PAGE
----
"Because we speak two languages, we might find it hard to understand one thing or another," Mata said a senior at Overland High School in Aurora. "We have to learn stuff differently. We need help more."
In 2004, administrators with the Cherry Creek School District started to take a bold approach on the issue of race.
Dr. Elliott Asp is the Assistant Superintendent for Performance Improvement. He says if teachers want to find ways to close the achievement gap between Latino students and white students, then race has to be at the center of the conversation.
"To be able to take that head on has been one of the reasons we're starting to see some increases in student performance," Asp said. "So, if adults are little uncomfortable talking about race, so be it. That's what we need to do and we're more than willing to do it."
Asp says over the past five years, test scores for Hispanic students have consistently improved. He says the biggest gains are in science in math where proficiency rates have risen by around 10 percentage points.
"When you're doing two or three percentage points a year, that's probably not enough to get us where we need to be," Asp said. "But, it does tell us what we're doing some things right."
Dr. Robyn Duran is the Executive Director of Excellence and Equity for Cherry Creek Schools. She says a combination of changes is sparking the improvements from Latino students.
"A lot of it has to do with systems. It has to do with the classroom. It has to do with parent engagement," Duran said.
She says a major factor is having teachers establish a strong rapport with Hispanic students to gain their trust.
"Nothing can propel a student like the relationship that they have with the teacher," Duran said.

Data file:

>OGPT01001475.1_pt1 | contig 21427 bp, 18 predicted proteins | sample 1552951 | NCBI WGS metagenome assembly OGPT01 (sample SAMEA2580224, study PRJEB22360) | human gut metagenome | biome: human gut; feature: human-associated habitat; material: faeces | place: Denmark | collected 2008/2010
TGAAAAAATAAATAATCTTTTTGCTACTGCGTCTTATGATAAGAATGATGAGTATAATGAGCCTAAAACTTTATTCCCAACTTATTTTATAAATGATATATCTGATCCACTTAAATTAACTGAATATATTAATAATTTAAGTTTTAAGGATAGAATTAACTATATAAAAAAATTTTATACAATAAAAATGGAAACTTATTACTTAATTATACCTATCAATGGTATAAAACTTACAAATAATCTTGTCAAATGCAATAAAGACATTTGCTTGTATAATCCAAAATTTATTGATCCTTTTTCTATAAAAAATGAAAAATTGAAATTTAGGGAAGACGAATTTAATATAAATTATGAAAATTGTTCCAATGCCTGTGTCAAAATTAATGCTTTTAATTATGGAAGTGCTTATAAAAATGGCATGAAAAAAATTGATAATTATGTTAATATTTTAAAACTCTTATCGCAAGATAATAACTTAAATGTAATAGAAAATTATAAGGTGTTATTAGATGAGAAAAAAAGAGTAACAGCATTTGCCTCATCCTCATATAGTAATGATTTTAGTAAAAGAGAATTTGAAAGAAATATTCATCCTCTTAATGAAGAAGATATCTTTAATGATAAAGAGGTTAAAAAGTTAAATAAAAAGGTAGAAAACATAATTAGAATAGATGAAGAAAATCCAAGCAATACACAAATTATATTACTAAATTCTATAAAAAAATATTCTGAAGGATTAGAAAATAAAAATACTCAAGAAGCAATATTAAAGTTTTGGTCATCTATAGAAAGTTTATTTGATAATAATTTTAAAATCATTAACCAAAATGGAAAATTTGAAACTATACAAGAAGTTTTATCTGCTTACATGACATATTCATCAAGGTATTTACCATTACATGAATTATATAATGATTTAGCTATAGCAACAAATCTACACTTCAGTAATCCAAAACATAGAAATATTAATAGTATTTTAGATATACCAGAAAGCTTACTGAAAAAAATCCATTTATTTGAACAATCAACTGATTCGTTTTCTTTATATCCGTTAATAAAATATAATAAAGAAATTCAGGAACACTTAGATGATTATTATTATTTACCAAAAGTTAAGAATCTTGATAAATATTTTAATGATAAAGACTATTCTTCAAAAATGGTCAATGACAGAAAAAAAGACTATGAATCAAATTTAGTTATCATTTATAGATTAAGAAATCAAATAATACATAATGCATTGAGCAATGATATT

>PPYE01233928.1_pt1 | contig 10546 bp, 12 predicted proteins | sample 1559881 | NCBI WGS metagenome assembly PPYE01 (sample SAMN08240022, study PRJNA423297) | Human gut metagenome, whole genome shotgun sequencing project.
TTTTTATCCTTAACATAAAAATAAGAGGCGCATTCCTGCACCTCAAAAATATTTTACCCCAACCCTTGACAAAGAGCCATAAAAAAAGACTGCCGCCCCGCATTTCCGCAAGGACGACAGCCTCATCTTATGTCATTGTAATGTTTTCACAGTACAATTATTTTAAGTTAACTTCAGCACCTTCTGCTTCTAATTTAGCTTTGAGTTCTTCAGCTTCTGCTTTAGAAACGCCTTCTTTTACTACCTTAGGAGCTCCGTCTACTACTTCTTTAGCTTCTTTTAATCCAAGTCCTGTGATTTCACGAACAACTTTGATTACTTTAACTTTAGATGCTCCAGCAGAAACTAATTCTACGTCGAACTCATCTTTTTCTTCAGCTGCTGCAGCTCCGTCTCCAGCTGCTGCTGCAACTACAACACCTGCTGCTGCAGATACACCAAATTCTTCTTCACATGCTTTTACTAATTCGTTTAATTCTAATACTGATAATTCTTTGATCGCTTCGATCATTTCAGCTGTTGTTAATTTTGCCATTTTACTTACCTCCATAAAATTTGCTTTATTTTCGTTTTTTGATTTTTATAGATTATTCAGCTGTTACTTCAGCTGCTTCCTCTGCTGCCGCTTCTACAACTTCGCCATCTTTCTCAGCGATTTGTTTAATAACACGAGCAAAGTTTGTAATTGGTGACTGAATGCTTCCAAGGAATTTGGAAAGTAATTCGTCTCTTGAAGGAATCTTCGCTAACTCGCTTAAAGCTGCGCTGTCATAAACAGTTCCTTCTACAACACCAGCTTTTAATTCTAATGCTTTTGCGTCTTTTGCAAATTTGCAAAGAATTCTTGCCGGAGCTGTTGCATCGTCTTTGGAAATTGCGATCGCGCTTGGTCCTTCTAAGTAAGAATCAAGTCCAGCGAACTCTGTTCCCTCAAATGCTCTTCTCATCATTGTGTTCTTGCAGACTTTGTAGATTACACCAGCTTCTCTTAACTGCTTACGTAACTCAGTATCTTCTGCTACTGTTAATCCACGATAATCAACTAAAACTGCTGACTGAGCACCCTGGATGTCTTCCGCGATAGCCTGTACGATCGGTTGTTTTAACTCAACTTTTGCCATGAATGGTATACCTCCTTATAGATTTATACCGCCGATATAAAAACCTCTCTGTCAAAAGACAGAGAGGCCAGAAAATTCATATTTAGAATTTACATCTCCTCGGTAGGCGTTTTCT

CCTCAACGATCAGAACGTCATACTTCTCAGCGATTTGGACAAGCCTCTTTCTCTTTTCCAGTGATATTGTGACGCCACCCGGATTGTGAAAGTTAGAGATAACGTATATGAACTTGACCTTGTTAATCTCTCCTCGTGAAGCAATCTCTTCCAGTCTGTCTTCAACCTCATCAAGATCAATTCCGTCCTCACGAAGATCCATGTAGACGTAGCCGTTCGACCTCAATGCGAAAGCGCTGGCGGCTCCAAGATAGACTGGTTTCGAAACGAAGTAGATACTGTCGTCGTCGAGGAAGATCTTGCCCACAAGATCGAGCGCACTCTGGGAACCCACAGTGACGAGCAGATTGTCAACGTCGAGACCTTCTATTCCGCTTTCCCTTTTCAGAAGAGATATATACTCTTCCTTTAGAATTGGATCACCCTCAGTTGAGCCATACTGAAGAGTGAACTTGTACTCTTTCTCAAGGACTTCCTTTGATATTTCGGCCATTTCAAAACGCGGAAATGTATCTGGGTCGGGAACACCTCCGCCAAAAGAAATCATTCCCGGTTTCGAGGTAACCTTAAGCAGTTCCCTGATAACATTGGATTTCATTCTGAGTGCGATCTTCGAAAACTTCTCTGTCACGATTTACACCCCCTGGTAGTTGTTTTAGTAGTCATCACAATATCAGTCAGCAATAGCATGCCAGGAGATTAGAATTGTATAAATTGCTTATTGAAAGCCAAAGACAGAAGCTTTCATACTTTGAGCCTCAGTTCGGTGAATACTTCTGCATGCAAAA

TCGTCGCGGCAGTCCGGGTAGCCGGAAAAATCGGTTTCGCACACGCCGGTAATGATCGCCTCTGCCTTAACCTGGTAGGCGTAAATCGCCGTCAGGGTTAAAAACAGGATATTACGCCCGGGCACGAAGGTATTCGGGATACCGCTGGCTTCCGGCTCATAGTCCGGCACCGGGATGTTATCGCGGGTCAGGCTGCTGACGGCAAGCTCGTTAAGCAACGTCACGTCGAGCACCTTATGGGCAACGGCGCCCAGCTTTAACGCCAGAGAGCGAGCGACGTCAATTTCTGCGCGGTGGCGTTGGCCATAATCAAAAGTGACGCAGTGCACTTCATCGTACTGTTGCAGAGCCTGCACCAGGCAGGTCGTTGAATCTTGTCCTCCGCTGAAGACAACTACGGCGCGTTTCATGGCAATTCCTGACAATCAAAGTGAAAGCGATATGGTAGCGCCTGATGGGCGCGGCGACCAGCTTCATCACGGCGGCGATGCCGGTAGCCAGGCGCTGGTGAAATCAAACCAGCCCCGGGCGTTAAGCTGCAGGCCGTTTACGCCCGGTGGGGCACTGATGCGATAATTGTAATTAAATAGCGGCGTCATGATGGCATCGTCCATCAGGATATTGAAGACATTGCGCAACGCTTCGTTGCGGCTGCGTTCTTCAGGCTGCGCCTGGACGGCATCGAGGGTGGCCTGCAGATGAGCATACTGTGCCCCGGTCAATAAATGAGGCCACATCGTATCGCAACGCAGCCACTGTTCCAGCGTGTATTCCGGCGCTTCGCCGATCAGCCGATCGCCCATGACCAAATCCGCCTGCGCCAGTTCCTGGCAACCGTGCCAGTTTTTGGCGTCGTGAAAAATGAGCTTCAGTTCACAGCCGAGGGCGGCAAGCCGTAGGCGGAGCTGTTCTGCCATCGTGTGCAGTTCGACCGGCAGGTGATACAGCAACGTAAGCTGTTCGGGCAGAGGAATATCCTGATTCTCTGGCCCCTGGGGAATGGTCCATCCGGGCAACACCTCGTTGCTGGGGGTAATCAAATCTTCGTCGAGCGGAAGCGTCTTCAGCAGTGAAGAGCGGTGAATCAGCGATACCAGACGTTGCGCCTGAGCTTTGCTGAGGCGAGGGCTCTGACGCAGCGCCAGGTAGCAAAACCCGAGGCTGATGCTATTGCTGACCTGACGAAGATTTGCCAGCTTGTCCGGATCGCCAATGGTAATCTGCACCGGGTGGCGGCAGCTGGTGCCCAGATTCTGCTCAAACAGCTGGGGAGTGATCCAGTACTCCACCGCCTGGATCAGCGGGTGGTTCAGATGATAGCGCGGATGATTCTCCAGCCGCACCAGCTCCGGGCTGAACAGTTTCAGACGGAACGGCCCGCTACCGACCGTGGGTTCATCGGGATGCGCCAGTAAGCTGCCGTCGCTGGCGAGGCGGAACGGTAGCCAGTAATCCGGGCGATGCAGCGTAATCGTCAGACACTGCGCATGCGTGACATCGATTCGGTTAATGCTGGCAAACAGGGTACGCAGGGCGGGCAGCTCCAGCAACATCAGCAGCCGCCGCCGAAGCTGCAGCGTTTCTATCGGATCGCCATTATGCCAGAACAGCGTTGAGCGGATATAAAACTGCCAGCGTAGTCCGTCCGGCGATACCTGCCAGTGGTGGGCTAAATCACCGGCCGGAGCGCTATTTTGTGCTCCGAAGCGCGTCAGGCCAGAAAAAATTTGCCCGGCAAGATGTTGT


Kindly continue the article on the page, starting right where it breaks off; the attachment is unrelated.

Mata agrees. She says a lot of Hispanic students are afraid to ask for help.
"We're not going to hold out our hand when we have a whole other 30 people watching. We're the only ones that don't get it," Mata said. "If you can build trust with someone, I feel like that's how it's going to make the student want to learn."
Fellow classmate, Brayan Molina says the whole school attitude towards Hispanic students has changed.
"When I was a freshman, I really didn't see it," Molina said, a senior at Overland High School. "The principals and teachers in high school and middle schools and elementary schools are getting more support now."
District leaders believe success in high school begins with changes being made at the middle school level. David Gonzales is the principal of Prairie Middle School in Aurora. Gonzales says the right attitude can go a long way.
"Expectations are high," Gonzales said. "We know so much about our Hispanic culture that work very together collaboratively. Our job is to ensure that they're as successful as we can make middle school, so when they go into high school, they go with the same momentum."
So, year-by-year, the Cherry Creek School District closes the achievement gap on paper. Mata says it shows in the classroom, too.
"I feel like it is working," said Mata.
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